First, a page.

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Ann Rheum Dis. 2005 Feb;64(2):303-5. Epub 2004 Jul 1.

Influence of anti-tumour necrosis factor therapy on cardiovascular risk factors in patients with active rheumatoid arthritis.

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1
Rheumatology Department, UMC St Radboud, Geert Grooteplein 8, PO Box 9101, 6500 HB Nijmegen, The Netherlands.

Abstract

BACKGROUND:

Tumour necrosis factor (TNF) is known to increase the concentrations of interleukin (IL) 6 and C reactive protein (CRP) and to induce proatherogenic changes in the lipid profile and may increase the cardiovascular risk of patients with rheumatoid arthritis (RA) and other inflammatory disorders.

OBJECTIVE:

To assess whether anti-TNF therapy modifies the cardiovascular risk profile in patients with RA.

METHODS:

The lipoprotein spectrum and the inflammation markers CRP and IL6 were investigated in 33 patients with RA treated with human anti-TNF monoclonal antibodies (D2E7, adalimumab, Humira) and 13 patients with RA given placebo, before and after 2 weeks' treatment.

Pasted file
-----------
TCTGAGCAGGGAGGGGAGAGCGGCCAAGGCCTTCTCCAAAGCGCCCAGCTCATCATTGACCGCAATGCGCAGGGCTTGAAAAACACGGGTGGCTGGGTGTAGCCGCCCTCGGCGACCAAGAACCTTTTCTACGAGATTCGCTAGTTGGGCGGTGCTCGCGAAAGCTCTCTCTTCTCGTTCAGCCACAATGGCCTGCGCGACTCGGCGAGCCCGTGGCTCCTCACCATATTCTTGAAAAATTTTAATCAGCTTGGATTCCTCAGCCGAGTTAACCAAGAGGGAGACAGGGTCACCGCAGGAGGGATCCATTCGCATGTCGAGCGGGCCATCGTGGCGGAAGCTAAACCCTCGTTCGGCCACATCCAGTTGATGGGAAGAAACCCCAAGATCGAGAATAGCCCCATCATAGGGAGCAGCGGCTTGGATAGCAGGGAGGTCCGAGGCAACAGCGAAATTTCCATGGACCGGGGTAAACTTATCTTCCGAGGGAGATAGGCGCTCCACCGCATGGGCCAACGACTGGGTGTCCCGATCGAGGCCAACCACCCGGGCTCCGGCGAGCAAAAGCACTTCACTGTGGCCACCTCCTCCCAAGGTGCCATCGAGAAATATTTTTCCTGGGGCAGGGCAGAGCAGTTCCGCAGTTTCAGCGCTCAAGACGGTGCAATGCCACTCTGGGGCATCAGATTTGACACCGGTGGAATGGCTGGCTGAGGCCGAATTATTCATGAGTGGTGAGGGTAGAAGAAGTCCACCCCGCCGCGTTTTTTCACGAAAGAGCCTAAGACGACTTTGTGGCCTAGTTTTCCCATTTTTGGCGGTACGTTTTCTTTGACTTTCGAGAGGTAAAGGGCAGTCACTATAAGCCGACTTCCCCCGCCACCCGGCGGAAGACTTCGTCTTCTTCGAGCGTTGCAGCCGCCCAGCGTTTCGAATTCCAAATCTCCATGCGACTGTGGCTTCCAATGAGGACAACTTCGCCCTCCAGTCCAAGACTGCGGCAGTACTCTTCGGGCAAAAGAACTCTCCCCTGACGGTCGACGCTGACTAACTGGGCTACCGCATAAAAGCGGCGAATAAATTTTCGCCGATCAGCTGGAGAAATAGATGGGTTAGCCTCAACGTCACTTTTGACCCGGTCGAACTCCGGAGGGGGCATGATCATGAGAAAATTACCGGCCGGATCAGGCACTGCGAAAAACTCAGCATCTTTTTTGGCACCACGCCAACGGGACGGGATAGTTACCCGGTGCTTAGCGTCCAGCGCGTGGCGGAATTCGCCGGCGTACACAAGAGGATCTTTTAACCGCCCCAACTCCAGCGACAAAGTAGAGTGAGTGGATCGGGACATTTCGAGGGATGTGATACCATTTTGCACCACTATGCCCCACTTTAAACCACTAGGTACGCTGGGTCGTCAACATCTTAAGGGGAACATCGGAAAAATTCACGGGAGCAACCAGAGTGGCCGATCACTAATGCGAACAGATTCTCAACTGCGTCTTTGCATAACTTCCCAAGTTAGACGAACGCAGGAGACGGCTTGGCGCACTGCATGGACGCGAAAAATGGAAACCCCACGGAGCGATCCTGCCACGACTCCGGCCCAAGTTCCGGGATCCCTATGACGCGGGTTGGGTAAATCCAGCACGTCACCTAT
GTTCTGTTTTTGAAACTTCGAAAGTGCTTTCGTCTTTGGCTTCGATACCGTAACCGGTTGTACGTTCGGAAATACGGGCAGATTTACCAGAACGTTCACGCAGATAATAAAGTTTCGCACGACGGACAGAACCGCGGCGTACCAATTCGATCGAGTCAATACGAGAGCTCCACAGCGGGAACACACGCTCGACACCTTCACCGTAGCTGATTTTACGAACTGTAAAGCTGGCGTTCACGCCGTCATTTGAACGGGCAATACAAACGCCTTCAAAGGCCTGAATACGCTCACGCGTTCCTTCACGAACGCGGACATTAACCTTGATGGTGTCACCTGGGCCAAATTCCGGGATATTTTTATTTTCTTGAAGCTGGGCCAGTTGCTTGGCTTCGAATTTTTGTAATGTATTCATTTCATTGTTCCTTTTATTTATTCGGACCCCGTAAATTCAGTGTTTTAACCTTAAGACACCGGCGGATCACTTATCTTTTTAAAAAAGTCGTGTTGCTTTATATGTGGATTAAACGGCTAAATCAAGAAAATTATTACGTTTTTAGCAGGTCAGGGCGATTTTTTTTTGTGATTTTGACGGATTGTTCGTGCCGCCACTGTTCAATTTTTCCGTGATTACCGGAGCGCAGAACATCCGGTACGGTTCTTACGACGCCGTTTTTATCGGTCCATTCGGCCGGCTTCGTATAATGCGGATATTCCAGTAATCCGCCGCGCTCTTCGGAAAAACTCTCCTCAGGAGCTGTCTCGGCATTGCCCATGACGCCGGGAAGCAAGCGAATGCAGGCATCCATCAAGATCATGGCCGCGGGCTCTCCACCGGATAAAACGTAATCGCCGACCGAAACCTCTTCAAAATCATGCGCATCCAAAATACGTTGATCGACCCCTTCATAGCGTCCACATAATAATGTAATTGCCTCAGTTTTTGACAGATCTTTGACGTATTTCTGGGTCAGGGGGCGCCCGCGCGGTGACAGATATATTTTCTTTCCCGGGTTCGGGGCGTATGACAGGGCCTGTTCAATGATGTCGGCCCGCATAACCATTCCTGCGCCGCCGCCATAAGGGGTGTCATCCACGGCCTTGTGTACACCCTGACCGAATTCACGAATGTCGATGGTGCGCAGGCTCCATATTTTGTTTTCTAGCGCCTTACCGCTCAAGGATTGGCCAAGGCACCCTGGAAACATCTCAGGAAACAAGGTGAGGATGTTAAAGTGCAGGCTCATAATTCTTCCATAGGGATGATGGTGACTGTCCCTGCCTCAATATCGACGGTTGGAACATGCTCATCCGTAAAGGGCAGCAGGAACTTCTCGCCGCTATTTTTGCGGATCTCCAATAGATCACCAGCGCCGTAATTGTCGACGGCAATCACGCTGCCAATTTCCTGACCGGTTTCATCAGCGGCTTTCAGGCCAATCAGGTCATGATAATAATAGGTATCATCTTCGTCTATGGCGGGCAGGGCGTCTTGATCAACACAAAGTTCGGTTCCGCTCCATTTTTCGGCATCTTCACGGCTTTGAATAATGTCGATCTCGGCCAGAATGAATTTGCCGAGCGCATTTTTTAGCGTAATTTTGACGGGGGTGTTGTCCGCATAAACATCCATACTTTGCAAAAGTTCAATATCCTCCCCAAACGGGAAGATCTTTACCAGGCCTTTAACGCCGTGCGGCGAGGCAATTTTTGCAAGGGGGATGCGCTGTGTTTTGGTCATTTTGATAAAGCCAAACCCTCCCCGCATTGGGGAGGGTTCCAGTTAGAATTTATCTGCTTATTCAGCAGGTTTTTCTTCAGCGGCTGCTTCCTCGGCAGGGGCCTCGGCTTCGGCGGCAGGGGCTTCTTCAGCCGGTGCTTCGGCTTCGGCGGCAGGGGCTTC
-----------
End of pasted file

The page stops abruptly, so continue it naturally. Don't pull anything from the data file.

RESULTS:

In the anti-TNF treated group, the mean (SD) concentrations of HDL-cholesterol were significantly higher after 2 weeks' treatment (0.86 (0.30) mmol/l v 0.98 (0.33) mmol/l, p<0.01), whereas LDL and triglyceride levels were not significantly changed. Additionally, a significant decrease in CRP (86.1 (54.4) mg/l v 35.4 (35.0) mg/l, p<0.0001), and IL6 (88.3 (60.5) pg/ml v 42.3 (40.7) pg/ml, p<0.001) concentrations was seen in this group. No changes in lipid profile, IL6, or CRP levels were seen in the placebo group.

CONCLUSIONS:

TNF neutralisation with monoclonal anti-TNF antibodies increased HDL-cholesterol levels and decreased CRP and IL6 levels after 2 weeks. Therefore this treatment may improve the cardiovascular risk profile of patients with RA.

PMID:
15231512
PMCID:
PMC1755332
DOI:
10.1136/ard.2004.023119
[Indexed for MEDLINE]
Free PMC Article
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